Timothy Egan, one of my favroite writers, has a fantastic essay in today's New York Times about political labels and the changing face of America's political landscape.
He campaigned for activist government, a less confrontational foreign policy, a business-friendly way to a green revolution. A liberal. Or, to use the term favored by those who are afraid of the lingering toxicity of that word – a progressive.
As president, he sent truckloads of money to the rescue of a sick economy, gave most working people the biggest tax cut of their lives and told a foreign audience that his country’s occasional arrogance was no excuse for reflexive anti-Americanism.
President Barack Obama is making it safe to be a liberal again – and showing how meaningless such labels can be. His first lap reveals not so much about him as it does the country he governs: a nation willing to follow a man whose policies they may not fully believe in.
He is as advertised. We are not.
When asked to pick a political label, barely one in five voters called themselves liberal in the 2008 election. Another 36 percent said they were moderate. And 38 percent self-identified as conservative. Those numbers are largely unchanged over the last two decades.
Given that makeup, the public might be expected to look harshly at a president who has all but nationalized the auto and banking industries, run up the national debt and shaken hands with a foreign leader reviled as a nuisance at best.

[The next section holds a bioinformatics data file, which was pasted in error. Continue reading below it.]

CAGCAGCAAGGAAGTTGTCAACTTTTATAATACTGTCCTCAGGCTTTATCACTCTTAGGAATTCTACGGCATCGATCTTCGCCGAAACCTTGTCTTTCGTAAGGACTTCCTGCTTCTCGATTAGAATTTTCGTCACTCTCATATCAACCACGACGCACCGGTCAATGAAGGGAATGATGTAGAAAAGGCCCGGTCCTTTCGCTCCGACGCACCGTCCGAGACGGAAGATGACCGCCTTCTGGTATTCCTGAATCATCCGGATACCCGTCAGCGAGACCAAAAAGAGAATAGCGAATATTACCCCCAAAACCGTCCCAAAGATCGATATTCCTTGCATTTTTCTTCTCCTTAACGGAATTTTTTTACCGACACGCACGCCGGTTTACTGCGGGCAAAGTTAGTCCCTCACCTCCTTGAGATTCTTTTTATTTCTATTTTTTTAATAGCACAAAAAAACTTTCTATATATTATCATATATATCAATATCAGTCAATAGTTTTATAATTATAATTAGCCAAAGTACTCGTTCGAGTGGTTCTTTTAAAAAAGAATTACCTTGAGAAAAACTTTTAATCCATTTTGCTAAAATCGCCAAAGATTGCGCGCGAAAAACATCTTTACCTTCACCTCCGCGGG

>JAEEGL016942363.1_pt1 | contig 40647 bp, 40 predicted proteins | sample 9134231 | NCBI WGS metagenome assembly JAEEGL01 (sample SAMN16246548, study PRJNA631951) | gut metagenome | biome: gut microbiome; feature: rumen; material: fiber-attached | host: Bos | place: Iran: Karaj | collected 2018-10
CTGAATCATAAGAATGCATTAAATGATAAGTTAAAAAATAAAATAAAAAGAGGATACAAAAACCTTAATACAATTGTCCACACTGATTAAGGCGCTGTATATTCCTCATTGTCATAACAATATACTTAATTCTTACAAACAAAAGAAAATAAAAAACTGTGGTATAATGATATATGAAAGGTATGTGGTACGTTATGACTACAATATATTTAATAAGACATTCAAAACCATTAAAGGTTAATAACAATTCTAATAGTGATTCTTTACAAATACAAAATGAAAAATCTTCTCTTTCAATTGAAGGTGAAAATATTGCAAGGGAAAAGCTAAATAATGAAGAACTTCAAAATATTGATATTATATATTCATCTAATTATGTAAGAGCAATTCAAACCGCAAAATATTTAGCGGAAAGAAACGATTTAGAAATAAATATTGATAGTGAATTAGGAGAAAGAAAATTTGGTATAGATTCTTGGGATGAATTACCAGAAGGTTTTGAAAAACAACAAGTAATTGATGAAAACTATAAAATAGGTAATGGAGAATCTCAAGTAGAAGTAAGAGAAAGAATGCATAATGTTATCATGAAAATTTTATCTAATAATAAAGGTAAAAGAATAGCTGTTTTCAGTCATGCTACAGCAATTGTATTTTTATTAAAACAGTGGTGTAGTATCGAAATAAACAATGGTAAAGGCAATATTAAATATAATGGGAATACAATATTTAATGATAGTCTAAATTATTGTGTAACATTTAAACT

But there he is: with 68 percent job approval rating in the New York Times poll. This from an electorate with nearly half the voters saying Obama is more to the left than they are.
In other words, he’s not fooling anyone. Nearly 60 percent in the NBC/Wall Street Journal Poll viewed him as “very or somewhat liberal.” And, with a shrug and thumbs up, they’re cheering for the new guy.
Back in January, Simon was quoted in an excellent cover story by John Heilemann in New York Magazine. The analysis, "A Party of One," touched on some of the same themes Egan did today. From Heilemann:
Obama is difficult to pigeonhole not simply because he’s new but because of the newness of the moment that he—and we—inhabit. It’s a moment dominated by an economic crisis that’s shaken bedrock beliefs about the infallibility of free markets. A moment when a revised architecture of power is arising globally, challenging America’s status as an unrivaled superpower. When the networked age has finally arrived, inciting the implosion of the broadcast paradigm that governed politics in the Industrial Age. When the country is being transfigured demographically, hurtling toward becoming a majority-minority nation.
This crescendo of forces produced Obama, made his ascension possible. Now he has a chance to shape the new era, to leave his stamp on it. “This really is the first presidency of the 21st century,” says Simon Rosenberg, head of the Democratic advocacy group NDN. “Those who try to hold on to twentieth-century descriptions of politics are going to be disappointed and frustrated by what’s about to emerge in the new administration, because American politics no longer fits into the old boxes—and neither does Obama. For better or worse, what he is doing is building a new box.